Coming back after the long New Year's weekend, the kids were especially cranked— full of balloon juice, as my High School Math teacher once said.

After some ribald claims from Paul in the first class of the day—"Teacher! I invented the pee hole! Don't you believe me!?"— I didn't think things could get much more manic in the early afternoon. That was, of course, before Joey and the usually shy Peter started marching through the hall, wearing yellow post-its on their chests with circular breasts drawn on them, chanting: "Breast Men! Breast Men! Breast Men!" with each left-right step.

They were somehow struck with the word "breast" over the weekend (I can't imagine it would lay dormant in them for this long...) and it may prove to be the end of concentration as I know it... which is as a sad memory.

Apparently not satisfied with the plebeian side of breast citizenship, the two— now joined by mop-haired Minwoo— proclaimed themselves the "3 Breast Kings," and established perhaps the world's first three tier Mammary Monarchy.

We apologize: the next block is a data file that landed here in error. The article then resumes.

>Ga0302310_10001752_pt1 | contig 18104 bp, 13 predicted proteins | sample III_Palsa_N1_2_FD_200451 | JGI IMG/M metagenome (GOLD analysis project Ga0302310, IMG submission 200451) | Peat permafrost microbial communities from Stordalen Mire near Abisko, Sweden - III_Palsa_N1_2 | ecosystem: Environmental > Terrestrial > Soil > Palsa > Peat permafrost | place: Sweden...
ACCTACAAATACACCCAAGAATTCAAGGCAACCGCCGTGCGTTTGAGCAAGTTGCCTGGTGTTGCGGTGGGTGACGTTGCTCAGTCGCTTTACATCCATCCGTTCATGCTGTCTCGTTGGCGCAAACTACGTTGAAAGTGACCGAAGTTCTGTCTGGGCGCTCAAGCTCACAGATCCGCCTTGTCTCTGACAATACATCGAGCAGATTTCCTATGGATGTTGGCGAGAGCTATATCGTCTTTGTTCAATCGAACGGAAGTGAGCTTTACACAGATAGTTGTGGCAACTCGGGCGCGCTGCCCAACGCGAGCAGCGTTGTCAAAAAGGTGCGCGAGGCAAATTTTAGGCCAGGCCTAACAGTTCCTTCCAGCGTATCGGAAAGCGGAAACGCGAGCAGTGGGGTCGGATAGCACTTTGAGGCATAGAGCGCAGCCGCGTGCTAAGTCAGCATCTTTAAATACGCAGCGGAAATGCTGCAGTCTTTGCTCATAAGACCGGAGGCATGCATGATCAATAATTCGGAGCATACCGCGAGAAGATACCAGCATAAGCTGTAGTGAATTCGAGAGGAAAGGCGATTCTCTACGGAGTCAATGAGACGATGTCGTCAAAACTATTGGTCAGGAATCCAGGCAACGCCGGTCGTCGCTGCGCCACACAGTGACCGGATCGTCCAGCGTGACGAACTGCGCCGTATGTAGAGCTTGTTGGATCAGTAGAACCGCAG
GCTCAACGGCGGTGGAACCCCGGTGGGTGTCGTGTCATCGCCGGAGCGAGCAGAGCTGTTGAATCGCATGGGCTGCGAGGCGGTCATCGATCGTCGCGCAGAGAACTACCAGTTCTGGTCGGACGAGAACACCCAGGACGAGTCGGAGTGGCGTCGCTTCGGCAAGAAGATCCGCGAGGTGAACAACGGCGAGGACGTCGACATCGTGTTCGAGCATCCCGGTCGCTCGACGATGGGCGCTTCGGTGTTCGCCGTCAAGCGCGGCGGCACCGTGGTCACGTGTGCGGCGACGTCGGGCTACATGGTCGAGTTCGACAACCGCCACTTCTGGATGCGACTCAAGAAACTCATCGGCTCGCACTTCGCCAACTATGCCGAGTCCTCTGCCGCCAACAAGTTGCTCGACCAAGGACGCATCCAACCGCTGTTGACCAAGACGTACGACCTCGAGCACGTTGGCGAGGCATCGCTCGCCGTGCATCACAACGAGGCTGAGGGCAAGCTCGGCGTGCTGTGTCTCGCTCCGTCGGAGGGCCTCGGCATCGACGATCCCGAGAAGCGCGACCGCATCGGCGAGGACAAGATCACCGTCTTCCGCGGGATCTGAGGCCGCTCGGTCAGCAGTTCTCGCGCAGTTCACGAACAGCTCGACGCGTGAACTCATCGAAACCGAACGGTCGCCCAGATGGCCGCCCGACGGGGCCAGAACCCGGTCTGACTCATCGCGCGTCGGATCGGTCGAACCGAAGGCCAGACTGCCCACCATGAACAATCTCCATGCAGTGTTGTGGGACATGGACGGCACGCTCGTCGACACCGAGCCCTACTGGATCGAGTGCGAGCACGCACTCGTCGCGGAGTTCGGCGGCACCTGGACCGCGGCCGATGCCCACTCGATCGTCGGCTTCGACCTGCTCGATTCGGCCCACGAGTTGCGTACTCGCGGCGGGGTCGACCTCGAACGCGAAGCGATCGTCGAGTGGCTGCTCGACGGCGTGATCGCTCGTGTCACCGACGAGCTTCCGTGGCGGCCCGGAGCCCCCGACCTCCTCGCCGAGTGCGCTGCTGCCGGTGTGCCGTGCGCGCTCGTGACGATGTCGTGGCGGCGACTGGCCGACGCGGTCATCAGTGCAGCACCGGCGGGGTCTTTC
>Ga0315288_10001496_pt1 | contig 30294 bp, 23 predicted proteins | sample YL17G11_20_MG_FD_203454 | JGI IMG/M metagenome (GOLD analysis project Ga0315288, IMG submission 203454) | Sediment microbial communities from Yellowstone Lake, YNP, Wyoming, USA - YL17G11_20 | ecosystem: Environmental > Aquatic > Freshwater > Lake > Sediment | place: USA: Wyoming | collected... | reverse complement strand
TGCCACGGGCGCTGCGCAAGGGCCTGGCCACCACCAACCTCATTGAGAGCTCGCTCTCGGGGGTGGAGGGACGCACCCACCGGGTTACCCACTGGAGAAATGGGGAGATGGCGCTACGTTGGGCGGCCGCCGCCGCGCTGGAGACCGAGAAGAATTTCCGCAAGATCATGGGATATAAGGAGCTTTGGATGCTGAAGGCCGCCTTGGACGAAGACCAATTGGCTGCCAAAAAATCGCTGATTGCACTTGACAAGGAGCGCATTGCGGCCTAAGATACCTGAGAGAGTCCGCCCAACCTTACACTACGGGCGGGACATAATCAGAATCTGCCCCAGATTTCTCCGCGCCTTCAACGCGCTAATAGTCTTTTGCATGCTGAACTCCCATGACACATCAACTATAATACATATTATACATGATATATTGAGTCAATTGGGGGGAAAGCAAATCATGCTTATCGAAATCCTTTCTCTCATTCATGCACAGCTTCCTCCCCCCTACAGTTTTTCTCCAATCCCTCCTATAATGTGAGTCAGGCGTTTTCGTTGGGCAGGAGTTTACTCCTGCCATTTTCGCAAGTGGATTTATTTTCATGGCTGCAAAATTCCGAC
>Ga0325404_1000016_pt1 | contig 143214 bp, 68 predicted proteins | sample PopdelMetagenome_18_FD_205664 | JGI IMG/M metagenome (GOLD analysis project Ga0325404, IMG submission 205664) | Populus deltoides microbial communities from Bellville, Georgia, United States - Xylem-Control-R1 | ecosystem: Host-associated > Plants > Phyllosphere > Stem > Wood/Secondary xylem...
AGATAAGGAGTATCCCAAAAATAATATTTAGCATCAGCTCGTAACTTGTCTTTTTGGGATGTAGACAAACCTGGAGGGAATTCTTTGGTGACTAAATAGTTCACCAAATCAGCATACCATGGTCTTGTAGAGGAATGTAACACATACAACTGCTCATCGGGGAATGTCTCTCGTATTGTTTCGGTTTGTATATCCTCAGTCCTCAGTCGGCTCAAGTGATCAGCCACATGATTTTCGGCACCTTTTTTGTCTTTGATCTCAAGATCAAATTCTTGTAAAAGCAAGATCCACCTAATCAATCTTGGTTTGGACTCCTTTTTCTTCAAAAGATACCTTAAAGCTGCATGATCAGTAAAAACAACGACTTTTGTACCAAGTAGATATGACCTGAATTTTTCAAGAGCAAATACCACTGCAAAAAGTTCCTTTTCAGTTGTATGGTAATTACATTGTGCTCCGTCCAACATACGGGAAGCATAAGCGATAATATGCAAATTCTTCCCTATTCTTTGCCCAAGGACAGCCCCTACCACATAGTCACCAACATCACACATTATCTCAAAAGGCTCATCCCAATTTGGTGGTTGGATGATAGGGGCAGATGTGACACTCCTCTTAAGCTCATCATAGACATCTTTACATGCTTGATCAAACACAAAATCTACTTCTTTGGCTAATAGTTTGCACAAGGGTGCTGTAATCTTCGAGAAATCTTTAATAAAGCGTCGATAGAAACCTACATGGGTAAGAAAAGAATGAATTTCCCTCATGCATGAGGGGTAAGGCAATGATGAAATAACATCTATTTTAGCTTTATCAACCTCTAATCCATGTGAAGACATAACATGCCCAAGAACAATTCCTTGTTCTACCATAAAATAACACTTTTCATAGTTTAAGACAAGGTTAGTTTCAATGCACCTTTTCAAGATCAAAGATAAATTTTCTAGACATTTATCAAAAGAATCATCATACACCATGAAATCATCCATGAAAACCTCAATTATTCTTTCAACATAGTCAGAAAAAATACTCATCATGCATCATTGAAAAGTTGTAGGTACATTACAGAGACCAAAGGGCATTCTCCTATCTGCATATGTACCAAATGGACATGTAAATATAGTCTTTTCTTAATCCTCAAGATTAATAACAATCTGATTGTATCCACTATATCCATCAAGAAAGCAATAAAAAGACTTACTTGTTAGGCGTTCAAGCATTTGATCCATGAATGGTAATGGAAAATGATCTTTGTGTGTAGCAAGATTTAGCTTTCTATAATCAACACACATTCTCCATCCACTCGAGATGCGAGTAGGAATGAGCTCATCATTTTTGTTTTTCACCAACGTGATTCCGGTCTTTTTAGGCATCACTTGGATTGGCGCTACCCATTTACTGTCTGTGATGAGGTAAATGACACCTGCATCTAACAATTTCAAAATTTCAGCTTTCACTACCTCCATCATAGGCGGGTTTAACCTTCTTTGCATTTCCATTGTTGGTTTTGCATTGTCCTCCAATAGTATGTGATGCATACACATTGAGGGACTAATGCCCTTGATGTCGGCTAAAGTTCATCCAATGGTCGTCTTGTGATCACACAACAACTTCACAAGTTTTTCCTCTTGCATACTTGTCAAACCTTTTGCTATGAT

Joesph, out of all of them, was visibly distressed by this gender-bending breast parade. He was whining and scrunching up his face like the endearing doofus he is. "Teacher! Nooo!" he wailed, "I am not breast man... I am... ARSE MAN!"

I seriously created a monster with that arse remark. If Joey, Peter and Minwoo are the 3 Breast Kings, does that make Joseph an Arse-Duke? I'm not too savvy with the Anatomical Gentry.

I wonder how you say "too much information" in Korean...

Monday, January 01, 2007

I Heart Canada & the Internet

Thanks to the glorious collection of tubes that is the internet, I am able to sit here on New Year's Day in Korea, and listen to CBC's "Definitely Not The Opera" year end podcast and hear Sook Yin-Lee sing a duet of Tony Bennett's "Rags to Riches" with former Governor-General Adrienne Clarkson.

I feel a burning desire to run through the streets singing "O Canada."

Clouds but No Rain

Now that you slow pokes back in the West have caught up in terrestrial rotation, (NYE is soooo 13 hours ago guys...) Happy Nü Year!